The passage in Ezekiel 1 also makes it clear that there is a close correlation between the wheels and the four living creatures. The two move together (vv. 19–20). This connection is explained: “for the spirit of the living creatures was in the wheels” (1:20; cf. 10:17).

It appears that with the mention of the living creatures and the wheels we have two different symbolic representations of the “vehicle” that carries the throne and the presence of God. The vehicle consists in the four living creatures and the wheels, which are closely identified with the living creatures. Together, the four wheels form a chariot to carry the presence of God.

We can add to this picture a key verse in 1 Chronicles 28:18: “. . . also his plan [David’s plan given to Solomon; v. 11] for the golden chariot of the cherubim that spread their wings and covered the ark of the covenant of the Lord.” The overall “plan” in 1 Chronicles 28 specifies designs for various items that will furnish the temple that Solomon is instructed to build. Included in the master plan is a plan for “the golden chariot of the cherubim.” What cherubim are in view? From an earlier point in history, the ark of the covenant already had images of two cherubim attached to its cover (Ex. 25:17–21). The plan from David’s time also includes two larger cherubim that Solomon made and that were placed in the Most Holy Place of the temple (1 Kings 6:23–28; 2 Chron. 3:10–13). The fact that the cherubim “spread their wings and covered the ark” (1 Chron. 28:18) seems to indicate that the immediate reference is to the two cherubim attached to the cover of the ark (Ex. 25:20).

It is through Christ that God executes war against evil.

The point to notice is that the cherubim are identified with “the golden chariot.” The cherubim are God’s chariot. Rather than having some physical structure made of wood or iron, God’s chariot is made of living creatures, who are cherubim (Ezek. 10:20).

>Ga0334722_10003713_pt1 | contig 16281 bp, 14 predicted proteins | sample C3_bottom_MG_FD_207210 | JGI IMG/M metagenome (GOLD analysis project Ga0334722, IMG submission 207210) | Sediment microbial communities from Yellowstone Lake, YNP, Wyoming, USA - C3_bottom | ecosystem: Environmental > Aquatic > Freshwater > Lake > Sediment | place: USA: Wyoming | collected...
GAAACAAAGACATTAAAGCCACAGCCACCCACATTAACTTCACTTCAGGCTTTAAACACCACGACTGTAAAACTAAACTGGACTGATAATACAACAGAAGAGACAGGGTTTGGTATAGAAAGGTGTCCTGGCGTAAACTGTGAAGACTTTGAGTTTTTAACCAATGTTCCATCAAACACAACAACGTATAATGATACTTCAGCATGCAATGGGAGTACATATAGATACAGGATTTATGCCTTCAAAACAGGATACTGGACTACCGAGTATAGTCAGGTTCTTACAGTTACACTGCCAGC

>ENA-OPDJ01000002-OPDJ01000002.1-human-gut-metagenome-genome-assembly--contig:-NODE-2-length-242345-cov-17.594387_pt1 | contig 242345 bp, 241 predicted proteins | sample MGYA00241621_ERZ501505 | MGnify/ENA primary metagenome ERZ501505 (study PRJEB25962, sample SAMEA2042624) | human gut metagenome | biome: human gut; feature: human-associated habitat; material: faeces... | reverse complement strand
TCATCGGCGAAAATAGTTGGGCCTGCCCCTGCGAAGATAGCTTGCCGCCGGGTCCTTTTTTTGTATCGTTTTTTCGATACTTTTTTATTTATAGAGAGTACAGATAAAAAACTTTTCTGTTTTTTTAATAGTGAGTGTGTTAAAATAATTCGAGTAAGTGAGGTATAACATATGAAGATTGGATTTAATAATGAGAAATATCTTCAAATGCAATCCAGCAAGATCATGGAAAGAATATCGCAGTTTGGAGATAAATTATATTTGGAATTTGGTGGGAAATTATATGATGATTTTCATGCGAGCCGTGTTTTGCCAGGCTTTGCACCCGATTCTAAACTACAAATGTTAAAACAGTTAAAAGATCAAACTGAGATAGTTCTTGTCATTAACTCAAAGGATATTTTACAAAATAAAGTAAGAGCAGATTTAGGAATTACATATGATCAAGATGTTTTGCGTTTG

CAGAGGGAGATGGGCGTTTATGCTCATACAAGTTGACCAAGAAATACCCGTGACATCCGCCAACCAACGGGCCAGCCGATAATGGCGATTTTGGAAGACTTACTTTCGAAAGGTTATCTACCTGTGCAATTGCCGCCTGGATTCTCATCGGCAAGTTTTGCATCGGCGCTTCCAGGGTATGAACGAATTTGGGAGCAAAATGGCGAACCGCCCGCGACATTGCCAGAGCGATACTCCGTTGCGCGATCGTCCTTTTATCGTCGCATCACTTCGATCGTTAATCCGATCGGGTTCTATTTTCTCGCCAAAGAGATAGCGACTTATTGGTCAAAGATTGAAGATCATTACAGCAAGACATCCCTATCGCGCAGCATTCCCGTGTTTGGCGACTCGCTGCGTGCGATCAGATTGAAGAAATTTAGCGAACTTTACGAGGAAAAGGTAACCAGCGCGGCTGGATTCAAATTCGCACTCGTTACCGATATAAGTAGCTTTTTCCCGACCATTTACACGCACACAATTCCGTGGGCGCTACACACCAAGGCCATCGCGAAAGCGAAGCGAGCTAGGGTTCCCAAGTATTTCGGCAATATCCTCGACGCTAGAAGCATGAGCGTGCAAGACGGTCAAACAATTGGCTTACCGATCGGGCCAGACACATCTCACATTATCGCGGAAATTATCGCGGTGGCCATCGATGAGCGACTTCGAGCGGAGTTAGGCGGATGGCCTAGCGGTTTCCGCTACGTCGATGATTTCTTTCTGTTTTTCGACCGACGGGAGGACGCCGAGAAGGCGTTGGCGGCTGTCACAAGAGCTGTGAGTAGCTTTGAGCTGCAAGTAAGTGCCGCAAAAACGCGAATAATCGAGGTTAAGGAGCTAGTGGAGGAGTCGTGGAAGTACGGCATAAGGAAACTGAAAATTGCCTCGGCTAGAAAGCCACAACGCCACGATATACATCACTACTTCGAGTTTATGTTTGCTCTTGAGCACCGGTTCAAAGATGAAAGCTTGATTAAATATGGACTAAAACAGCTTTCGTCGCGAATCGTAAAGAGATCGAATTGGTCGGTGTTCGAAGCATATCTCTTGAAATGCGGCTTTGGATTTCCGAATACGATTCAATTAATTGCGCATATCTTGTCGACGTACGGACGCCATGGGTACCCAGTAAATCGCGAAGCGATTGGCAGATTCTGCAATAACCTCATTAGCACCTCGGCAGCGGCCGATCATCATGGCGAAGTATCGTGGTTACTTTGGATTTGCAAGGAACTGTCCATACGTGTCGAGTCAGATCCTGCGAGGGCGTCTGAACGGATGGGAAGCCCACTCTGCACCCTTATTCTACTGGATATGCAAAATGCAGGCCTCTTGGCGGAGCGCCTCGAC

Once we have this information, other verses fall into place, which describe God as riding on a cherub: “He rode on a cherub and flew; he was seen on the wings of the wind” (2 Sam. 22:11; cf. Ps. 18:10). Here the “cherub” functions as the vehicle on which God rides: it is his chariot. The expression “wings of the wind” enjoys a connection with the wings of the cherubim, mentioned in 1 Kings 6:27; 8:6–7; 1 Chronicles 28:18; 2 Chronicles 3:11, 13; 5:8; Ezekiel 1:6, 8, 9, 11, 23, 24, 25.

Significance of Chariots

As we already observed, chariots typically function as equipment in war. God’s chariot or chariots symbolize his ability to execute judgment as a warrior whenever and wherever he wishes. He does not have the limitations in space and time of a human warrior.

Like the warrior theophanies, the chariot theophanies manifest God’s faithfulness to his promises and to his covenant. They also affirm his kingly power.

Fulfillment in Christ

In the New Testament, Christ comes as the divine warrior warring against sin, evil, and death. In the Old Testament, the two cherubim above the ark of the covenant were attached to the mercy seat (Ex. 25:18–19). In the New Testament, we see that Christ through his sacrifice is the source of all mercy and atonement for us (Rom. 3:25). In addition, Christ’s execution of war is depicted especially with reference to his second coming in Revelation 19:11. He rides on a horse, not on a chariot. But the point is similar. It is through Christ that God executes war against evil. In this way, Christ is the fulfillment of the chariot symbolism in the Old Testament.

This piece is adapted from Vern Poythress, Theophany: A Biblical Theology of God’s Appearing (Wheaton, IL: Crossway, 2018), 79–82. Used with permission of the publisher.

Vern Poythress

Dr. Poythress (PhD, Harvard; DTh, Stellenbosch) is professor of New Testament interpretation at WTS.